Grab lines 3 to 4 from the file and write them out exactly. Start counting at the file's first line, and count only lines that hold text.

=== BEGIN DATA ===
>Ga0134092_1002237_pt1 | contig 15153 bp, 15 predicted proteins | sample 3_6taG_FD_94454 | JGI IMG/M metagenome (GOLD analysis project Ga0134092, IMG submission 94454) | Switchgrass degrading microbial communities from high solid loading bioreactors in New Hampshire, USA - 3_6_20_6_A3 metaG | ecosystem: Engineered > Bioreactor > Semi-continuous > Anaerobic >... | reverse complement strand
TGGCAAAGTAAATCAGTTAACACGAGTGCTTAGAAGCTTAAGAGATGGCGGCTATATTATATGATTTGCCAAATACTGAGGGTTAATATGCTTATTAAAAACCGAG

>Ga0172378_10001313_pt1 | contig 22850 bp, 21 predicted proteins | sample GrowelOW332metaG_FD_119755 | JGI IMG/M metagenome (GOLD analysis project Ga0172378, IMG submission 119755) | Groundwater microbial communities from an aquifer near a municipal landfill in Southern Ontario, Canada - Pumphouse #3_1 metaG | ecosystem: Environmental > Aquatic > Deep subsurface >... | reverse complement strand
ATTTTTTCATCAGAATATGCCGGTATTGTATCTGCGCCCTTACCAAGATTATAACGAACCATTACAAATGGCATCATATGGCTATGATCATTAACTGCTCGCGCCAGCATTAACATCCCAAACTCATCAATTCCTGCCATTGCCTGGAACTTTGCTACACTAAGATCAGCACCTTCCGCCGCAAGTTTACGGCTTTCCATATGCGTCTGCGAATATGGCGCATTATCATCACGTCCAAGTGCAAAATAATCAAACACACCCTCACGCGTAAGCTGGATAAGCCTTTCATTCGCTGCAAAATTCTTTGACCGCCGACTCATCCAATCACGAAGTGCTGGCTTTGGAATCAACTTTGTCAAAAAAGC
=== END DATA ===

>Ga0172378_10001313_pt1 | contig 22850 bp, 21 predicted proteins | sample GrowelOW332metaG_FD_119755 | JGI IMG/M metagenome (GOLD analysis project Ga0172378, IMG submission 119755) | Groundwater microbial communities from an aquifer near a municipal landfill in Southern Ontario, Canada - Pumphouse #3_1 metaG | ecosystem: Environmental > Aquatic > Deep subsurface >... | reverse complement strand
ATTTTTTCATCAGAATATGCCGGTATTGTATCTGCGCCCTTACCAAGATTATAACGAACCATTACAAATGGCATCATATGGCTATGATCATTAACTGCTCGCGCCAGCATTAACATCCCAAACTCATCAATTCCTGCCATTGCCTGGAACTTTGCTACACTAAGATCAGCACCTTCCGCCGCAAGTTTACGGCTTTCCATATGCGTCTGCGAATATGGCGCATTATCATCACGTCCAAGTGCAAAATAATCAAACACACCCTCACGCGTAAGCTGGATAAGCCTTTCATTCGCTGCAAAATTCTTTGACCGCCGACTCATCCAATCACGAAGTGCTGGCTTTGGAATCAACTTTGTCAAAAAAGC